Jazz manís DVD keeps rich scene alive ó in memory
Economy has weakened local entertainment, he says
Elvis’ final performance in Las Vegas took place at the Hilton on Dec. 12, 1976.
One of the songs in the last show was “American Trilogy,” which included a flute solo by legendary Las Vegas saxophonist Jimmy Mulidore, who also is pretty good on the clarinet.
“I am truly blessed,” says Mulidore, who moved to Vegas in 1957.
Jazz musician Jimmy Mulidore plays the piccolo at home in 2007. The longtime local who has conducted for a host of Strip luminaries has used an abundance of downtime caused by the economy to work on other projects, including a book.
In 1969 Mulidore was named musical director of the new International, which became the Las Vegas Hilton. For a time he was the director of both the Hilton and the Flamingo.
He conducted for the likes of Liberace, Ann-Margret, Paul Anka, Bobby Darin, Natalie Cole, Olivia Newton-John, Raquel Welch and Louis Armstrong, who made his final Las Vegas appearance with Pearl Bailey in 1971.
Today Mulidore is a little disconcerted at the direction his city has taken in entertainment.
Mulidore, who served as musical director of the Hilton and the Flamingo, poses with performer Charo in this early 1980s photograph in his home.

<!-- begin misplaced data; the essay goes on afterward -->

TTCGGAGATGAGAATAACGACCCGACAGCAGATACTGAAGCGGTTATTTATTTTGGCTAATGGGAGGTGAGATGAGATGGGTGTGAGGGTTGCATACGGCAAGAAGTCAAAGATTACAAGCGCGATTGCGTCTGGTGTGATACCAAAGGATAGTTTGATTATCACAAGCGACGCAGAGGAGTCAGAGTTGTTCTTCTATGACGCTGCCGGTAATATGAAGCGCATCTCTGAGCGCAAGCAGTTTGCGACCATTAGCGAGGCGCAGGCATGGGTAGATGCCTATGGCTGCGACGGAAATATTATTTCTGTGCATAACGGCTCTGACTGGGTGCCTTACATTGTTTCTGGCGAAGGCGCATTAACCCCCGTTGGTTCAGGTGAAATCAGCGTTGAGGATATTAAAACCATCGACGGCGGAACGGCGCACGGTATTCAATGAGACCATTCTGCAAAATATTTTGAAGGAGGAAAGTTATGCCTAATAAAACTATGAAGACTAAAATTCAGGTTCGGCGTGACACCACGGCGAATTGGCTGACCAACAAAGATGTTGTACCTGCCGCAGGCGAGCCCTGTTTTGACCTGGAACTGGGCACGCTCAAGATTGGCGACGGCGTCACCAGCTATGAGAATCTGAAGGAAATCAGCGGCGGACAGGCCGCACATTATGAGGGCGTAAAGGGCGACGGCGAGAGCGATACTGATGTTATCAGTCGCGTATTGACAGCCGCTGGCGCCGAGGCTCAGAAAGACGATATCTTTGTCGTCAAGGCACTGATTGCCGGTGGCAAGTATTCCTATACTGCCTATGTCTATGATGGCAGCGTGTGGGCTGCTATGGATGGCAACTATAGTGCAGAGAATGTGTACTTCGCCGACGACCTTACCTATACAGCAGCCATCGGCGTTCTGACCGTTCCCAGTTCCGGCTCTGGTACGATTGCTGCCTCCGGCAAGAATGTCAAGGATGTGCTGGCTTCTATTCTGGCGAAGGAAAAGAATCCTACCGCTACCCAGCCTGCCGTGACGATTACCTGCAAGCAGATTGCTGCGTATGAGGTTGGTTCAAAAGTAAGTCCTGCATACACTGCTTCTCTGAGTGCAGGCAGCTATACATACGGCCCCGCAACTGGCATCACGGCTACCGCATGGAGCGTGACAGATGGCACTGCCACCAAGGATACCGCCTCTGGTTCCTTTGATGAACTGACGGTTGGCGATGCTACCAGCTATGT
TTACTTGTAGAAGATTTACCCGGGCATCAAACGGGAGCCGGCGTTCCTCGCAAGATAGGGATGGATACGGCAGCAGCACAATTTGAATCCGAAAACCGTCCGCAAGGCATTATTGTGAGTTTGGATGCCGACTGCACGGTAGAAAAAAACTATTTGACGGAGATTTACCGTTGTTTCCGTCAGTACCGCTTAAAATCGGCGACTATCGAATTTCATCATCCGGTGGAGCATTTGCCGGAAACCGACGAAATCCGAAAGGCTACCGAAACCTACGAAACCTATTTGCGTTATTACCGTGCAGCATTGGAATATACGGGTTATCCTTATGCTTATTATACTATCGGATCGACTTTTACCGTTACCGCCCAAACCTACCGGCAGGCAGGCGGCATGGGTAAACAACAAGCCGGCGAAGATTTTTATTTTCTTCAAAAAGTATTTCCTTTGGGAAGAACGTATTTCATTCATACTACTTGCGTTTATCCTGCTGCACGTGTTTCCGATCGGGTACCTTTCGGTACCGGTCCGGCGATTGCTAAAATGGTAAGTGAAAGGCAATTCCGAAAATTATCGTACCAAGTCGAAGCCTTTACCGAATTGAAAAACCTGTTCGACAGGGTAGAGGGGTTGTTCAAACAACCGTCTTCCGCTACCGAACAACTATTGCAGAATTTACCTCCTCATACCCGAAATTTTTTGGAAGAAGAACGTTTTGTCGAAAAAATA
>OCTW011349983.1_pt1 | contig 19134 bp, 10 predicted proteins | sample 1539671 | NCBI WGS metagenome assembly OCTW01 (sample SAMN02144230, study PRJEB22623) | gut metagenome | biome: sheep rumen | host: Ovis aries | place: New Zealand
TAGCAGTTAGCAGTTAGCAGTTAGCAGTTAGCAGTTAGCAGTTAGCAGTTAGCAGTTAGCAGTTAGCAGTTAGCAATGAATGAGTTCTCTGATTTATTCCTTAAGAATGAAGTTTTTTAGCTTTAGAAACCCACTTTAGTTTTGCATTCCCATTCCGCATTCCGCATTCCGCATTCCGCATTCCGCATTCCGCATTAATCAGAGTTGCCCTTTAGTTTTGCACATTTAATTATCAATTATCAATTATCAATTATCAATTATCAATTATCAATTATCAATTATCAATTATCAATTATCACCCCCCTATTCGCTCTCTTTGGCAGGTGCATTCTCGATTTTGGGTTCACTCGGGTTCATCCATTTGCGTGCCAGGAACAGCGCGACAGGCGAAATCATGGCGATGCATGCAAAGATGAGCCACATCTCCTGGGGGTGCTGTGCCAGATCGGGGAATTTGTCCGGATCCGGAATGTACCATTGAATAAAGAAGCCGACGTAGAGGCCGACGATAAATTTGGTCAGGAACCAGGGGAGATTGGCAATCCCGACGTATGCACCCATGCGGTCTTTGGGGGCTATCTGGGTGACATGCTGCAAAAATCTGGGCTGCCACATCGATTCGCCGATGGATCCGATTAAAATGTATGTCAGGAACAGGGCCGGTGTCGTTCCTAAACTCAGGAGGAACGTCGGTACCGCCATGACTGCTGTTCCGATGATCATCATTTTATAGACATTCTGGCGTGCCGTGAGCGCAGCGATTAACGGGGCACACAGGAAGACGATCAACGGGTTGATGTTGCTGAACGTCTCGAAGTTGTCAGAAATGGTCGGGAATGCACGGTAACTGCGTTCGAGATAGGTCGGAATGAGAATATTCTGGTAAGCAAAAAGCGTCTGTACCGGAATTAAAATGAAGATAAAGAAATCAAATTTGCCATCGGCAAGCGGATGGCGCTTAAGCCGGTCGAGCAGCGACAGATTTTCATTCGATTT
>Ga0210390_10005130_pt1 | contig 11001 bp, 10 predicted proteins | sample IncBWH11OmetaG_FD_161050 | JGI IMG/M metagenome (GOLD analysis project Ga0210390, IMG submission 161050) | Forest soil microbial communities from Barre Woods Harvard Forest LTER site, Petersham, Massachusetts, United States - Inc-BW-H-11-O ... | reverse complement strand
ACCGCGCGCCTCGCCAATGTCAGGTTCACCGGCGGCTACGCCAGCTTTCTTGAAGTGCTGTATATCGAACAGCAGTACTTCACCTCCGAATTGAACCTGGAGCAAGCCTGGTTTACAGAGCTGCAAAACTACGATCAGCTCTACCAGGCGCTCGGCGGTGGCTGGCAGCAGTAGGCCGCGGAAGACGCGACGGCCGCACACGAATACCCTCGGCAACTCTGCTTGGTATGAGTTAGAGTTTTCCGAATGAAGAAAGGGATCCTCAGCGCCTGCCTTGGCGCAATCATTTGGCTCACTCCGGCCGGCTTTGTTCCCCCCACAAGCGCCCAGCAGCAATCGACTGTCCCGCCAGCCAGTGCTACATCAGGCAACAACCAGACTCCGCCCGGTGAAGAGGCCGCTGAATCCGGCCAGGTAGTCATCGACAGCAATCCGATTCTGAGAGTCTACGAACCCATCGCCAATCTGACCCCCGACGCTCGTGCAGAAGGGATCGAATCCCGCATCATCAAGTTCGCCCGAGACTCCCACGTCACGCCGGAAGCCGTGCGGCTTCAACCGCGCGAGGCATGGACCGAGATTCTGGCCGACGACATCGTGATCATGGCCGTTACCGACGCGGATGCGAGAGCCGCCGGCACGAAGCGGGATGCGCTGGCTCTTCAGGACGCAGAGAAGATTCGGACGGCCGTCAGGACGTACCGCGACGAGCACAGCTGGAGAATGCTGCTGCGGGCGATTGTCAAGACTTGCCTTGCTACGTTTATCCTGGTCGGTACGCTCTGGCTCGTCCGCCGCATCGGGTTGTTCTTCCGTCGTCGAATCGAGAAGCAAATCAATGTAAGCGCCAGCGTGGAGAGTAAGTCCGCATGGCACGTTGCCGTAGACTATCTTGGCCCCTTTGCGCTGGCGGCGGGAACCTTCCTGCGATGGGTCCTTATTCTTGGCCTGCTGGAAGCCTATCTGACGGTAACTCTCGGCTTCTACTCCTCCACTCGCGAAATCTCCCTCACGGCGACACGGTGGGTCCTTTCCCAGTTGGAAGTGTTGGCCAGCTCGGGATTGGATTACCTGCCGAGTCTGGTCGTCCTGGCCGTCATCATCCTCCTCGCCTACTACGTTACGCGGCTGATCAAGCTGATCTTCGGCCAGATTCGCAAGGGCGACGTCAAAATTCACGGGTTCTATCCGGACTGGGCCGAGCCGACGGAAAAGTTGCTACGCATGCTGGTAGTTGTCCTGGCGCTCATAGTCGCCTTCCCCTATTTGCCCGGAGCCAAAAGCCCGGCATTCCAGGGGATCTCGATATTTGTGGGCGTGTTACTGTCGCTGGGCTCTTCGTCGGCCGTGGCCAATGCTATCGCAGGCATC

“I call it the non-entertainment capital of the world,” he says. “Nobody appreciates jazz anymore. It’s all Cirque and magicians. You’d think we would have a better appreciation of the arts here.”
The downturn in the economy has had its effect on many top musicians, Mulidore included.
Until the past few months he had stayed busy performing in jazz joints and festivals across the country.
“Our bookings are not as good, that’s for sure,” he says.
But he’s using his down time constructively.
He recently completed a DVD, “Looking Back,” which will be available on his Web site, jimmymulidore.com, for $24.95.
The DVD’s peeks into Vegas’ past include mentions of Antonio Morelli, orchestra leader at the Sands in the ’50s and ’60s, during the heyday of the Rat Pack era.
“Antonio and Frank (Sinatra) didn’t get along,” Mulidore says. “Frank started calling him ‘Antny’ to irritate him.”
Many musicians didn’t like Morelli, a world-famous conductor and arranger.
“But Antonio was like a father to the musicians, despite what they said about him,” Mulidore says. “He was great to the musicians, even though he was not well liked.
“That’s the way musicians are. When someone is very successful and has the best job on the West Coast, musicians can get a little jealous.”
Mulidore says the only performer Sands entertainment director Jack Entratter ever pulled the curtain on was the late Red Skelton, once one of the most popular comedians in the country.
“Red liked to stay onstage,” Mulidore says. “He’d stay up there for 2 1/2 hours. Finally, Jack said that’s it.”
If the DVD isn’t full of enough Vegas history for you, Mulidore is working on his autobiography, “The Jazz Swinger,” which should be out in the spring.
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